Joan Shelley has already proven she can do a lot with a little. The Kentucky folk singer’s third album, Over and Even, was not only a beacon of quiet minimalism in an ever-increasingly loud and cluttered world, it was also one of the best releases of 2015.
Generally speaking, Over and Even is built from just a handful of elements: Shelley’s graceful melodies, poignant lyrics and stunning voice, plus the sound of the acoustic guitar, expertly plucked by Shelley’s longtime sideman (and neighbor in Louisville), Nathan Salsburg. Other sounds float in here and there—light percussion, backing vocals by Will Oldham—but for the most part, Shelley and Salsburg are strong enough in their respective roles to carry the album on their own.
That hasn’t changed on Shelley’s self-titled follow-up, even though she has more resources at her fingertips this time. Credit Shelley and Salsburg again, of course, but also producer Jeff Tweedy (of Wilco), whose light touch here suggests that he knew it was best to just get out of the way and let the players do their thing.
That’s underselling his role in the making of Joan Shelley, no doubt. (Indeed, Shelley has said about Tweedy: “He was protecting the songs [by] stopping us before we went too far.”) But at the same time, it’s impossible to overstate the allure of Shelley’s spellbinding vocals set against Salsburg’s six-stringed magic. You can hear it in the gentle call-and-response of album opener “We’d Be Home,” and the elongated melody of “Wild Indifference,” and the sheer elegance of “Even Though,” which sounds like it could’ve been written and recorded at any time in the past half-century. The word “timeless” gets thrown around a lot these days; here, it is totally appropriate.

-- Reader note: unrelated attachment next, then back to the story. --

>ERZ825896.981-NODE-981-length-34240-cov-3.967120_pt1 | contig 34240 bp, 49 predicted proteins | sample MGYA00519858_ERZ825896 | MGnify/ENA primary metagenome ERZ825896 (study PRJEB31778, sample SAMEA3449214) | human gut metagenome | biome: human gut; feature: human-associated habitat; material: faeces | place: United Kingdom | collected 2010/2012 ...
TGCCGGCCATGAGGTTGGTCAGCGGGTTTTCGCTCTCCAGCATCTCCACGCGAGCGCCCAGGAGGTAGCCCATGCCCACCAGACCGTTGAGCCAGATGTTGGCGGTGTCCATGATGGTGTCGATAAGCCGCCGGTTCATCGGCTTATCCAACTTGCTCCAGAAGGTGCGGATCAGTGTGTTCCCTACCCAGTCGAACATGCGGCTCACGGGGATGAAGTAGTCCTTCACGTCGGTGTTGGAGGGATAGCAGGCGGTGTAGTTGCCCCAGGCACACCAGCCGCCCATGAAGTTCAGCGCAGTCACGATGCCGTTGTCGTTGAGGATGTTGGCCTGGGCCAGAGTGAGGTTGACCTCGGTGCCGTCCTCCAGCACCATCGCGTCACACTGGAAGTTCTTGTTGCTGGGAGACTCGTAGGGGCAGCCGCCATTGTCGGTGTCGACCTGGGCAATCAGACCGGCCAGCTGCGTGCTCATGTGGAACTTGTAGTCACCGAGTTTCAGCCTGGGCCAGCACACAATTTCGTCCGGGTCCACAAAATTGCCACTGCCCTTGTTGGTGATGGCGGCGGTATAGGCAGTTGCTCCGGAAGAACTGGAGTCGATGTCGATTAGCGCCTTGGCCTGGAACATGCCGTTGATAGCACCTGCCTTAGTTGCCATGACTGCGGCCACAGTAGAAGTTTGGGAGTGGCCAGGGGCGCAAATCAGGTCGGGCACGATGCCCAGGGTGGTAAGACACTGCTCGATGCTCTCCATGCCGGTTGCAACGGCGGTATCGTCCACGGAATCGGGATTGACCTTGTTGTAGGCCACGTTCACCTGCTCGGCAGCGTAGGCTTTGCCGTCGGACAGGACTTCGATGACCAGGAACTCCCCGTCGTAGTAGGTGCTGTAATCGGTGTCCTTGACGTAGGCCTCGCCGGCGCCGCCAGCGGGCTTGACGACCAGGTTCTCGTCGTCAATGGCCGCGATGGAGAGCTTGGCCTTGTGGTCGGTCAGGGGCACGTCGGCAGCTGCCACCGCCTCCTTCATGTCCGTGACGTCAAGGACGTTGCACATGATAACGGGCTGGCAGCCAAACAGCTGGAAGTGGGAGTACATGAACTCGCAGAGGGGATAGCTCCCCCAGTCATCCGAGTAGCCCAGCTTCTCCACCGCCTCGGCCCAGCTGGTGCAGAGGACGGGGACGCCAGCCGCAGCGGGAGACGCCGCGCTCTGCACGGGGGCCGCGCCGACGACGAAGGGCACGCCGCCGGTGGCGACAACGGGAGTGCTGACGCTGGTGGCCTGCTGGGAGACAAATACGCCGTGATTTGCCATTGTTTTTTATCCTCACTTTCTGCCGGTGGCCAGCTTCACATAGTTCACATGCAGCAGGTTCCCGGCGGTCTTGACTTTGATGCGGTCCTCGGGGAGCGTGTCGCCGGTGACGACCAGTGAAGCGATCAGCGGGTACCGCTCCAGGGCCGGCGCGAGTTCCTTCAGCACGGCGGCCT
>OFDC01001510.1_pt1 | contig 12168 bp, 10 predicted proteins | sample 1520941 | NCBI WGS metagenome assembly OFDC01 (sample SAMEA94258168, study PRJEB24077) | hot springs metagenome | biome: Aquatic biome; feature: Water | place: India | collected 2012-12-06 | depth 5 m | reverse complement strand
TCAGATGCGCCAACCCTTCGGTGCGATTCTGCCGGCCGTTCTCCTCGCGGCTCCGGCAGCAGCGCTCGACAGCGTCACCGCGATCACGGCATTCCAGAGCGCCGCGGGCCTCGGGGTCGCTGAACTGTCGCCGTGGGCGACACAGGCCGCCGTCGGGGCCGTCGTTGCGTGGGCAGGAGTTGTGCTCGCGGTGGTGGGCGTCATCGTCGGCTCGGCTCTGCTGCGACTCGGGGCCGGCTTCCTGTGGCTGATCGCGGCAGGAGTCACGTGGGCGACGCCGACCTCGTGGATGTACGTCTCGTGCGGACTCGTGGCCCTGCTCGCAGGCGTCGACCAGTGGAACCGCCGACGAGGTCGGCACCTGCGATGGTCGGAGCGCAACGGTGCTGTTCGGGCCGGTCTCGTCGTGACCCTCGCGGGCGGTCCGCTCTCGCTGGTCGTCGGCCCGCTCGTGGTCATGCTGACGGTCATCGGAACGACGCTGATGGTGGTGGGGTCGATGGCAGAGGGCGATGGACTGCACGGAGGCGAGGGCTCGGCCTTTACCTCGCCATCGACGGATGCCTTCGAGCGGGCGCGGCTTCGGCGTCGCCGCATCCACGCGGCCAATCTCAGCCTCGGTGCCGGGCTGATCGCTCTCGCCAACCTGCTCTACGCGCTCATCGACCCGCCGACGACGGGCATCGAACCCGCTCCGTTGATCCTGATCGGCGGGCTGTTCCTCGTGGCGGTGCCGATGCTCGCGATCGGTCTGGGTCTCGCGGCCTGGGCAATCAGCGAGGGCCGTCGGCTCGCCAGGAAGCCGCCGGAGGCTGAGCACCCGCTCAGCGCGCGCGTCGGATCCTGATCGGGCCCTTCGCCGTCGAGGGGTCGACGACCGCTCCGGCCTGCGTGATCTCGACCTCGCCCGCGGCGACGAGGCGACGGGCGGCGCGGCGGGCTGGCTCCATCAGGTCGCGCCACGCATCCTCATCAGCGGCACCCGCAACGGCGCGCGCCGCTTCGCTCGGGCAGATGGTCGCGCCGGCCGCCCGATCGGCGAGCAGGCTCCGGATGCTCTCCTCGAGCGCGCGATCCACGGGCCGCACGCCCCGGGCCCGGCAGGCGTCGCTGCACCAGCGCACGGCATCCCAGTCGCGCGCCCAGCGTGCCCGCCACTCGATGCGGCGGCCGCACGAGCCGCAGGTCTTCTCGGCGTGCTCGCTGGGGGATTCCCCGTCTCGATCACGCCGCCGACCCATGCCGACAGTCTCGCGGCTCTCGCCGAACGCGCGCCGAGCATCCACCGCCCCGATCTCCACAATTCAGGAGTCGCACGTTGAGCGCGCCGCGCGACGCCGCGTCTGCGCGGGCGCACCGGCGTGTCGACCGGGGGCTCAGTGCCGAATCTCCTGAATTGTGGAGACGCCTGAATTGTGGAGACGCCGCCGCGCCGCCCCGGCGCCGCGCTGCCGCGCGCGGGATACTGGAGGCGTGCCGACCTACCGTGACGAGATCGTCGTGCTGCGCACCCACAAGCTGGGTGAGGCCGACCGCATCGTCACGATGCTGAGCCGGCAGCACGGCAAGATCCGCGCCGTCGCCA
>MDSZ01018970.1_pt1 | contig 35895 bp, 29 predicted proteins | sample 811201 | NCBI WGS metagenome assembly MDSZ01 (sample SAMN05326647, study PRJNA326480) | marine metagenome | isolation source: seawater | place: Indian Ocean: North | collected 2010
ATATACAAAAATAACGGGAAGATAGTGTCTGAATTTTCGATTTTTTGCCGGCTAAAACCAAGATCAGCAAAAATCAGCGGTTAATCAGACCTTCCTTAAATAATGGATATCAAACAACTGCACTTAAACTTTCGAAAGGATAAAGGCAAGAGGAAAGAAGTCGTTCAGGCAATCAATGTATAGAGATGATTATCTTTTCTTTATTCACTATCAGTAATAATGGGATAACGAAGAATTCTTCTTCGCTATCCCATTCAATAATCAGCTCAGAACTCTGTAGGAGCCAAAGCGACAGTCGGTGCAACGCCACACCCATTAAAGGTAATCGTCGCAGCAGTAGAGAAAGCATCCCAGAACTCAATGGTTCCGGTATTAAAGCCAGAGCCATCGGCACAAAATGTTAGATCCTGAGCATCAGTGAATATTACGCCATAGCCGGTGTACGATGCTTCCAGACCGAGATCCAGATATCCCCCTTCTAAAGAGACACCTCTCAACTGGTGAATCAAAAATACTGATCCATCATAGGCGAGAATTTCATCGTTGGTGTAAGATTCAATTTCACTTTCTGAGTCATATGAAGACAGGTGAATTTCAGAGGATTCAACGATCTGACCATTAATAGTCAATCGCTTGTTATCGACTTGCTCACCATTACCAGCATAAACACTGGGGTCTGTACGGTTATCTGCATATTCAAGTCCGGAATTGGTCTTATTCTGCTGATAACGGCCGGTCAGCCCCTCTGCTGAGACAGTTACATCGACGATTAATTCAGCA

Elsewhere, evidence of Shelley’s collaborators crops up, always tastefully. Joan Shelley was recorded over five days at Wilco’s Chicago studio, The Loft, with Tweedy’s son Spencer sitting in on drums, and multi-instrumentalist James Elkington playing keys and Dobro. Spencer, in particular, acquits himself very well, contributing just the right amount of percussion when called upon. He never overpowers Shelley’s feather-light songs. Meanwhile, Elkington’s gleaming organ part gives “Where I’ll Find You” some personality, while his piano drives “Pull Me Up One More Time.” Draped in a sort of restless atmosphere, it’s the song that most recalls a late-era Wilco production.
And then there’s “The Push and Pull,” a burbling little tune about the uncertain status of a romantic relationship. With a bit of doo-wop shuffle powering its irresistible groove, it’s the closest thing to a pop song Shelley has ever released. It’s fun and lovely and charming, and like the rest of Joan Shelley, proof that Shelley’s light is absolutely irrepressible. She is a tremendous talent, poised for a long and productive career in folk music, with a breakthrough into much bigger things very easy to envision.